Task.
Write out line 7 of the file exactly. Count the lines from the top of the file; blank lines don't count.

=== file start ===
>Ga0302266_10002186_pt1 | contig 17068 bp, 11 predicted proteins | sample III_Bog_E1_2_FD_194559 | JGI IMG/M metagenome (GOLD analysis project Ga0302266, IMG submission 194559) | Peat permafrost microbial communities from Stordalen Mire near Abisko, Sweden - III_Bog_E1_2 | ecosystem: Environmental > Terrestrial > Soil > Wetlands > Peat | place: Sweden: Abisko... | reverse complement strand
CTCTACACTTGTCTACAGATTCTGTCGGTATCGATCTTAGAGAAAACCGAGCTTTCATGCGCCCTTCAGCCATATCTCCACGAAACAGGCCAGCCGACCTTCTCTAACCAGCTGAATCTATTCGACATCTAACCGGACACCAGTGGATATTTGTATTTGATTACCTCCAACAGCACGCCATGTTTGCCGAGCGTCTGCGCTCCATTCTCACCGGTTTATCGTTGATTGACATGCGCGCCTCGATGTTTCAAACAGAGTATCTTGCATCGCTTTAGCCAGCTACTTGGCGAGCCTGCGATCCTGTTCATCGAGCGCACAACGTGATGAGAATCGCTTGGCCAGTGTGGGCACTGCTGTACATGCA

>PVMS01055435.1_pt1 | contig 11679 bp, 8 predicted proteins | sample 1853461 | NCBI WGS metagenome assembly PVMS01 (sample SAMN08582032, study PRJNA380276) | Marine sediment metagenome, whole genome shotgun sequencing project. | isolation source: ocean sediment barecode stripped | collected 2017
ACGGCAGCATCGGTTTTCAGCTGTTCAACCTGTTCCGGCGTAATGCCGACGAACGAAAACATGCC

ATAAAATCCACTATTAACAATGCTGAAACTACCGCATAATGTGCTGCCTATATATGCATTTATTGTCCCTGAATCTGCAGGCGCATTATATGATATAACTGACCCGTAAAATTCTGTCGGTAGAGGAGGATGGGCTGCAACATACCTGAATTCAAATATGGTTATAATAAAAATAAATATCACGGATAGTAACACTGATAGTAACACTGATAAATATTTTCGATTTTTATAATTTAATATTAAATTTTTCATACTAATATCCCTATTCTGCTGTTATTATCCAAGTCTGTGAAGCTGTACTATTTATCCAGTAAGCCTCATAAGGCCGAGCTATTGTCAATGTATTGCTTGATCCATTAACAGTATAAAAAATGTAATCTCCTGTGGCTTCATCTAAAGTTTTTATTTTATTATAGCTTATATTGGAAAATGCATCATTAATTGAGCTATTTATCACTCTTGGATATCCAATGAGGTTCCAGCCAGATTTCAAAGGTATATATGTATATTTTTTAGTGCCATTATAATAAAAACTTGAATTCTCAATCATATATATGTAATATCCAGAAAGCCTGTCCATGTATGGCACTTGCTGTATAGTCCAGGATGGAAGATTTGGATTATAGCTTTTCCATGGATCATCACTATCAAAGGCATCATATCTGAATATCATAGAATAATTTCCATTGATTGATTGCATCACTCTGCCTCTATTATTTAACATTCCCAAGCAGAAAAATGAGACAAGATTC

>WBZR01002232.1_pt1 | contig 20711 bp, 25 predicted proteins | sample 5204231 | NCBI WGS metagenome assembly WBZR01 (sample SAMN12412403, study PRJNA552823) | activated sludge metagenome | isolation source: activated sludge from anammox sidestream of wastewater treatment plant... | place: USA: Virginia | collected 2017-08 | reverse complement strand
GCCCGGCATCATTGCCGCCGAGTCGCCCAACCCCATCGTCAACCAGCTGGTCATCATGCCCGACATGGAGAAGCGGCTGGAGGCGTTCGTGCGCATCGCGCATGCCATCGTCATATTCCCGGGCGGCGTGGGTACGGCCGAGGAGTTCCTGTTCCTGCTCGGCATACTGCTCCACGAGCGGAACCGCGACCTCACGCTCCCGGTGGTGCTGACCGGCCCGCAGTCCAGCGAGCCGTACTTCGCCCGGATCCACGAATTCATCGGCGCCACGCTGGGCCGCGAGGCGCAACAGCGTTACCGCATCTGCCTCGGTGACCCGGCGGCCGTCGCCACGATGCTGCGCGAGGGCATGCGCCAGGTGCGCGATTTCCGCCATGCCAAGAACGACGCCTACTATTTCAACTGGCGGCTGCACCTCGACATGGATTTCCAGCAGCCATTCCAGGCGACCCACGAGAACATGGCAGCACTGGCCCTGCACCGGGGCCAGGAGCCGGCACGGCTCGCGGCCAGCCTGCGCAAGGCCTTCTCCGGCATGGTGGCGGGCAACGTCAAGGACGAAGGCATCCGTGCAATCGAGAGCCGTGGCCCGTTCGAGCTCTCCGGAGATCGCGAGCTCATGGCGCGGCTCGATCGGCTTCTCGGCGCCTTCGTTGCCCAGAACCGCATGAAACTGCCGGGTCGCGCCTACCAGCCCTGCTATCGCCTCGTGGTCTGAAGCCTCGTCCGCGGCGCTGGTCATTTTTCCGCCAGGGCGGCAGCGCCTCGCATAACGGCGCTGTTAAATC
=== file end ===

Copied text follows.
GCCCGGCATCATTGCCGCCGAGTCGCCCAACCCCATCGTCAACCAGCTGGTCATCATGCCCGACATGGAGAAGCGGCTGGAGGCGTTCGTGCGCATCGCGCATGCCATCGTCATATTCCCGGGCGGCGTGGGTACGGCCGAGGAGTTCCTGTTCCTGCTCGGCATACTGCTCCACGAGCGGAACCGCGACCTCACGCTCCCGGTGGTGCTGACCGGCCCGCAGTCCAGCGAGCCGTACTTCGCCCGGATCCACGAATTCATCGGCGCCACGCTGGGCCGCGAGGCGCAACAGCGTTACCGCATCTGCCTCGGTGACCCGGCGGCCGTCGCCACGATGCTGCGCGAGGGCATGCGCCAGGTGCGCGATTTCCGCCATGCCAAGAACGACGCCTACTATTTCAACTGGCGGCTGCACCTCGACATGGATTTCCAGCAGCCATTCCAGGCGACCCACGAGAACATGGCAGCACTGGCCCTGCACCGGGGCCAGGAGCCGGCACGGCTCGCGGCCAGCCTGCGCAAGGCCTTCTCCGGCATGGTGGCGGGCAACGTCAAGGACGAAGGCATCCGTGCAATCGAGAGCCGTGGCCCGTTCGAGCTCTCCGGAGATCGCGAGCTCATGGCGCGGCTCGATCGGCTTCTCGGCGCCTTCGTTGCCCAGAACCGCATGAAACTGCCGGGTCGCGCCTACCAGCCCTGCTATCGCCTCGTGGTCTGAAGCCTCGTCCGCGGCGCTGGTCATTTTTCCGCCAGGGCGGCAGCGCCTCGCATAACGGCGCTGTTAAATC